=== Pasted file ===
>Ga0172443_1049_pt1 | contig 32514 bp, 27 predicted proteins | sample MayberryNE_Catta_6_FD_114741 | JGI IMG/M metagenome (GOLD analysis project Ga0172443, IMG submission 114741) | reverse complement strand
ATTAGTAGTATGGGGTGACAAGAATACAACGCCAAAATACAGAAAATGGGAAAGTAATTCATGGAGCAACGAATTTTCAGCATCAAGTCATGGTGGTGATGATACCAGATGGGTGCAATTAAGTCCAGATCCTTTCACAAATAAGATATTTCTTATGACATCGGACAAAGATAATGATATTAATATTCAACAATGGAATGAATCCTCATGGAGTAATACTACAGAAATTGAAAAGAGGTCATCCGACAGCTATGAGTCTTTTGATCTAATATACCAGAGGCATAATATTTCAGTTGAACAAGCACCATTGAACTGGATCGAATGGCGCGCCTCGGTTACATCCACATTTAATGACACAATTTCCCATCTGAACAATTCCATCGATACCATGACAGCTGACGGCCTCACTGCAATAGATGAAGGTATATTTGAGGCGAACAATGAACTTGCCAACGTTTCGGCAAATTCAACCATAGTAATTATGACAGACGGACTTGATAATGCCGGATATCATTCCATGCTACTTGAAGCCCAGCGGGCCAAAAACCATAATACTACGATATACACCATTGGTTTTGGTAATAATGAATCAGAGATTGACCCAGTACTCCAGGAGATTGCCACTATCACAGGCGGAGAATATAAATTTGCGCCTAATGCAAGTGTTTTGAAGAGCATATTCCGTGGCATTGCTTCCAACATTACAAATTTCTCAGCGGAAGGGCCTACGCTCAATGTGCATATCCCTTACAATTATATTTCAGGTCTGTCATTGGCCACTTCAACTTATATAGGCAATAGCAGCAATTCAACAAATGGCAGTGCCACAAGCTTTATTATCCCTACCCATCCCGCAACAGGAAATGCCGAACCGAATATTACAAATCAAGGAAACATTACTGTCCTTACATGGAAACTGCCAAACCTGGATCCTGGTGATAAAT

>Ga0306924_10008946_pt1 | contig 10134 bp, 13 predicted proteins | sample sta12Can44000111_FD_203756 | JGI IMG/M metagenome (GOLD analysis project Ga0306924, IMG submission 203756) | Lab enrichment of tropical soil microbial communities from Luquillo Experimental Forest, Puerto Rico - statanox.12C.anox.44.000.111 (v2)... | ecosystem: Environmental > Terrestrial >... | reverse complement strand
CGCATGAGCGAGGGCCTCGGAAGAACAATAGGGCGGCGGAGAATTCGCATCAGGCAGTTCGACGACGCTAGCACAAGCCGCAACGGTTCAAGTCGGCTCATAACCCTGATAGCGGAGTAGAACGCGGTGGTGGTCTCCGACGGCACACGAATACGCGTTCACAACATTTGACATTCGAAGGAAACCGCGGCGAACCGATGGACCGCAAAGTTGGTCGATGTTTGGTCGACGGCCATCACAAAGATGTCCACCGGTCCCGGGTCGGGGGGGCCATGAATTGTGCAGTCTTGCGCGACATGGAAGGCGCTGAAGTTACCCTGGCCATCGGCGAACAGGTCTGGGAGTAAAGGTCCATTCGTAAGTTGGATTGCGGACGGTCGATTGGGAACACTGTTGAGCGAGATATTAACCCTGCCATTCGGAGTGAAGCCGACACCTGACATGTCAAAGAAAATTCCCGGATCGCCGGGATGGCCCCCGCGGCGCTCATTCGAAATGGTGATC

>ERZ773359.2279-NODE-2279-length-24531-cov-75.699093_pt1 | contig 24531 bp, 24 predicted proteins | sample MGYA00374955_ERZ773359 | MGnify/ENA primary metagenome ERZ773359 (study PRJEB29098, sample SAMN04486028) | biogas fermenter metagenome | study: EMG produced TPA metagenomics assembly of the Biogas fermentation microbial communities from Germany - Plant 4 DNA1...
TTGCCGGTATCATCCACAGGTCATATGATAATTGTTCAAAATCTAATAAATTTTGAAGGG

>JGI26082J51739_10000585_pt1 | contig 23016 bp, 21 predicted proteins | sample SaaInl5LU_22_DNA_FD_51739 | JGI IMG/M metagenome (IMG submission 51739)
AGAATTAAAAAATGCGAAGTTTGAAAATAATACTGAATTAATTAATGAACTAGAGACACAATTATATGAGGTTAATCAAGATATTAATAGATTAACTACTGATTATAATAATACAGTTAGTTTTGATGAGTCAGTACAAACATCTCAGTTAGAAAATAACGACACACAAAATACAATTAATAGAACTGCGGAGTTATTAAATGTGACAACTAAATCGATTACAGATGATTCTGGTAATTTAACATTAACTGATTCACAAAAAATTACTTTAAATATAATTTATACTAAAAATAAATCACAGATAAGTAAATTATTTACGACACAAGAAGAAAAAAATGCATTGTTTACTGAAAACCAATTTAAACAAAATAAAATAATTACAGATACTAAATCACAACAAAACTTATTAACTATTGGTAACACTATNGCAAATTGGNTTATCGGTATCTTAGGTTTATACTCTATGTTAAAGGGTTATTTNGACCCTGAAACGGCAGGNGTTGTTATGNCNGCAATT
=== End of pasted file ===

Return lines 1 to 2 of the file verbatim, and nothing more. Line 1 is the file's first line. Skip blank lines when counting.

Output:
>Ga0172443_1049_pt1 | contig 32514 bp, 27 predicted proteins | sample MayberryNE_Catta_6_FD_114741 | JGI IMG/M metagenome (GOLD analysis project Ga0172443, IMG submission 114741) | reverse complement strand
ATTAGTAGTATGGGGTGACAAGAATACAACGCCAAAATACAGAAAATGGGAAAGTAATTCATGGAGCAACGAATTTTCAGCATCAAGTCATGGTGGTGATGATACCAGATGGGTGCAATTAAGTCCAGATCCTTTCACAAATAAGATATTTCTTATGACATCGGACAAAGATAATGATATTAATATTCAACAATGGAATGAATCCTCATGGAGTAATACTACAGAAATTGAAAAGAGGTCATCCGACAGCTATGAGTCTTTTGATCTAATATACCAGAGGCATAATATTTCAGTTGAACAAGCACCATTGAACTGGATCGAATGGCGCGCCTCGGTTACATCCACATTTAATGACACAATTTCCCATCTGAACAATTCCATCGATACCATGACAGCTGACGGCCTCACTGCAATAGATGAAGGTATATTTGAGGCGAACAATGAACTTGCCAACGTTTCGGCAAATTCAACCATAGTAATTATGACAGACGGACTTGATAATGCCGGATATCATTCCATGCTACTTGAAGCCCAGCGGGCCAAAAACCATAATACTACGATATACACCATTGGTTTTGGTAATAATGAATCAGAGATTGACCCAGTACTCCAGGAGATTGCCACTATCACAGGCGGAGAATATAAATTTGCGCCTAATGCAAGTGTTTTGAAGAGCATATTCCGTGGCATTGCTTCCAACATTACAAATTTCTCAGCGGAAGGGCCTACGCTCAATGTGCATATCCCTTACAATTATATTTCAGGTCTGTCATTGGCCACTTCAACTTATATAGGCAATAGCAGCAATTCAACAAATGGCAGTGCCACAAGCTTTATTATCCCTACCCATCCCGCAACAGGAAATGCCGAACCGAATATTACAAATCAAGGAAACATTACTGTCCTTACATGGAAACTGCCAAACCTGGATCCTGGTGATAAAT